Like many leaders I’ve found success is a product of three things: education, experience, and a powerful network. For women, the last might be the most important when it comes to getting CEO and board roles.
The network I have built throughout my 25-year career, for instance, has led to more interest from recruiters recently, with one recruiter even bluntly informing me that I was on “the list.” Since I’m happily working in private equity, which was its own difficult climb, my response to those recent inbounds is a cautious decline, as I don’t want to be removed from a list of industry leaders.
Yet, when these recruiters asked, “If not you, then who would you support for this CEO post?” My own list of bulletproof CEO candidates consisted of roughly two women for every eight male candidates.
I realized that this was a major issue that we need to address—developing and championing more qualified female candidates. Considering a cadre of powerful leaders had put me on their list, I now had the power to do the same for other women.
I crafted an email entitled “#TheList” to share my idea, and to request from my professional contacts the name of at least one qualified female candidate for a high-level position. Immediately, about half the group wrote back and, by the end of the day, my email was forwarded back to me twice from women I didn’t even know. This clearly struck a chord.
There was, fortunately, positive feedback from the powerful men I sent it to. In fact, one male Fortune 100 CEO gave me his initial recommendation, and upon further reflection, came back with a second name later in the day. While this idea evidently resonated with him, it also solidified why having names at the ready can be so powerful.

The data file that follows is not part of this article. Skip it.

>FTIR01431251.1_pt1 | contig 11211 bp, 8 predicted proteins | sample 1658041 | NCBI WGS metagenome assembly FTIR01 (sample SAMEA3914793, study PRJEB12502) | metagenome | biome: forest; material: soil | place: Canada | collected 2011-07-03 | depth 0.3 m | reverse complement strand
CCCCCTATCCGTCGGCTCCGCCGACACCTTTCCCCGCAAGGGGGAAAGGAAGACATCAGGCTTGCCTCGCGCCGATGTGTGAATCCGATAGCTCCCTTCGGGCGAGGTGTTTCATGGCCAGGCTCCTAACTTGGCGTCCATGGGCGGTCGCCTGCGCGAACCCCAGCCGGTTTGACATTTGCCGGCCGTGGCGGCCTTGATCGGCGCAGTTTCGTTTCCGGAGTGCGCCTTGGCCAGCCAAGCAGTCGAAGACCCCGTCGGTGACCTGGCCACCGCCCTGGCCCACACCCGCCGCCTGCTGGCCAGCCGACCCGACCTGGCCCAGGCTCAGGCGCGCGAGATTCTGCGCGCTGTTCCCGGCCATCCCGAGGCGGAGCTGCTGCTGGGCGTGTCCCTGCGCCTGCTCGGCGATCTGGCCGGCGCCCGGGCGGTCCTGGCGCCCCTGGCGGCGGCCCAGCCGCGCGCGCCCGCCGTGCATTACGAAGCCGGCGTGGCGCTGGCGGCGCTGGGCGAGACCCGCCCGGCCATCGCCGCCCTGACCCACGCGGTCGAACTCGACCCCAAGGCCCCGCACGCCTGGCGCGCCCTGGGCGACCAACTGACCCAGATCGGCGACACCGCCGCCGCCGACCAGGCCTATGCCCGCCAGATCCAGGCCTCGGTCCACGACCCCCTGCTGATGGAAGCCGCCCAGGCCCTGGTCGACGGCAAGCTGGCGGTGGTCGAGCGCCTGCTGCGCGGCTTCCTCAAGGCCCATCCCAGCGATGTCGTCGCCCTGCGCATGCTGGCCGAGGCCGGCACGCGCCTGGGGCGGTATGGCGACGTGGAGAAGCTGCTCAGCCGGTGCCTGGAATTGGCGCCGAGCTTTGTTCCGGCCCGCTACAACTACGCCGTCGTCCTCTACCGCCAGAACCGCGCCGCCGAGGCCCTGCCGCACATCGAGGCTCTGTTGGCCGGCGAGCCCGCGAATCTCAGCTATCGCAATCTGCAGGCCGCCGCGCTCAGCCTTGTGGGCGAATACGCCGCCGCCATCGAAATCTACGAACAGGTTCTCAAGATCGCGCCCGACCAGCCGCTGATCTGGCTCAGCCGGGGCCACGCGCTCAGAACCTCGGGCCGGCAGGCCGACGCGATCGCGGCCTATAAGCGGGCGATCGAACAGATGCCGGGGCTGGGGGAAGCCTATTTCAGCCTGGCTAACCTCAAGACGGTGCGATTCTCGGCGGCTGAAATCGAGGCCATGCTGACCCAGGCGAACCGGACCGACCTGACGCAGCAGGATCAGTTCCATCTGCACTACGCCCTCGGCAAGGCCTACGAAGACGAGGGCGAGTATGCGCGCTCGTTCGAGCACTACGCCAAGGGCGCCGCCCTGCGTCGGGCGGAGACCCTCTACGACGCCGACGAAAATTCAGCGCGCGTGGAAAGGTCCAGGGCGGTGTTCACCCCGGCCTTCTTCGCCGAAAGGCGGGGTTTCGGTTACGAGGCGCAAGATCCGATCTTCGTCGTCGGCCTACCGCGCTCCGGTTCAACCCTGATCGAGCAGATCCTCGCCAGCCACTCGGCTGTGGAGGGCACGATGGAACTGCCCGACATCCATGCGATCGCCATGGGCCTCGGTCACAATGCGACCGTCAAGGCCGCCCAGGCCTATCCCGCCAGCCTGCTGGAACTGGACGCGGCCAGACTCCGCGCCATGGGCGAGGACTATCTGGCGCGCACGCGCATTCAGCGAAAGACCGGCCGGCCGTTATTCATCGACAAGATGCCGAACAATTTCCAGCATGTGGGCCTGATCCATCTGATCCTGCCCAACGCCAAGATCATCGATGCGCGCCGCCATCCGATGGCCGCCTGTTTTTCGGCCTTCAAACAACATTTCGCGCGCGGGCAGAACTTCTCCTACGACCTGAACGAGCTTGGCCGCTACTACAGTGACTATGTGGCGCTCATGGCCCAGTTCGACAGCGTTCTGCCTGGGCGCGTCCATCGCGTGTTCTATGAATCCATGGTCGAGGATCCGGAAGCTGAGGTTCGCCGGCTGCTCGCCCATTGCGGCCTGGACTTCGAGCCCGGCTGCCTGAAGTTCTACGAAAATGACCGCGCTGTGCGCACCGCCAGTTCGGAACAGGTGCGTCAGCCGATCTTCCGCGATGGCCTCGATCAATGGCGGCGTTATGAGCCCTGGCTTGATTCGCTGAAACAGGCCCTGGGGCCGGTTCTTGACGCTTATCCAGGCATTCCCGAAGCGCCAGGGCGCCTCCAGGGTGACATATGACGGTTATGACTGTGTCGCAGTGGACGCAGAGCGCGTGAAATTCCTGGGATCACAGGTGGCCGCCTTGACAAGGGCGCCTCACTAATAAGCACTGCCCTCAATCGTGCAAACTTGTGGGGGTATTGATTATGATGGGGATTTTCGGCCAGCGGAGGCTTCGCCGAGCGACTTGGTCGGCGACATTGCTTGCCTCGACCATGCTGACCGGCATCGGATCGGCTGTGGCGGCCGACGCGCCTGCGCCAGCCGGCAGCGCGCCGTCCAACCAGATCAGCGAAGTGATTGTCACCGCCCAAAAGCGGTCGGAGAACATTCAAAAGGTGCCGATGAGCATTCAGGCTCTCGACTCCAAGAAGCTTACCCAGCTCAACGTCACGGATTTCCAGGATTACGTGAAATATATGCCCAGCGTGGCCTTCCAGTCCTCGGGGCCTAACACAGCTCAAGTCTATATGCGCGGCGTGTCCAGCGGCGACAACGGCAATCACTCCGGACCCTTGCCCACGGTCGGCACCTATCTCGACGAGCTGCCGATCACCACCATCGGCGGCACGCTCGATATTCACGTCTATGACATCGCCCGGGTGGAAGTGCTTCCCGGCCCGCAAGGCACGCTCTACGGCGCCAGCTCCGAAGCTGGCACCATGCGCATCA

For this idea to be successful, however, women need to emphasize the importance of helping other women, something which requires diligence, and to be honest, humility. For instance, I recently recruited a woman who was a former competitor to take a C-suite position in one of our portfolio companies. She was the best person for the position—full stop—but having competed against her daily, I needed to check my own ego to put her in play.
The idea of having the names of female candidates ready is one that has traction, as demonstrated by the initial responses to my email. But it’s important to be clear about what I’m advocating, and that’s not having lists of women simply to fill spots to help company statistics. There is nothing worse than taking a risk in nominating a woman, and then seeing a high-profile female fail publicly—we all lose from that.
Inclusion on a leaders list is about earning your spot, regardless of gender. You are likely top of your game, have strong operating or financial experience, and have worked your ascension as a life sport. The strategy here is to have a personal pipeline of leaders you develop and trust, which includes women, that you can readily provide to businesses looking for high-level candidates. Moreover, be sure to ask your own leaders about generating their own list as they ascend, and ask about it in talent reviews.
Endorsing female candidates for high-level positions benefits all of us. So be ready with a potential candidates list that highlights women for the next time you’re called upon. If you matter, then your list matters. Pass it on.
Meghan FitzGerald is a former Fortune 50 operator and strategist. Currently, she is a private equity partner, faculty at the Columbia Mailman School of Public Health, and serves on several public boards. Follow her on Twitter.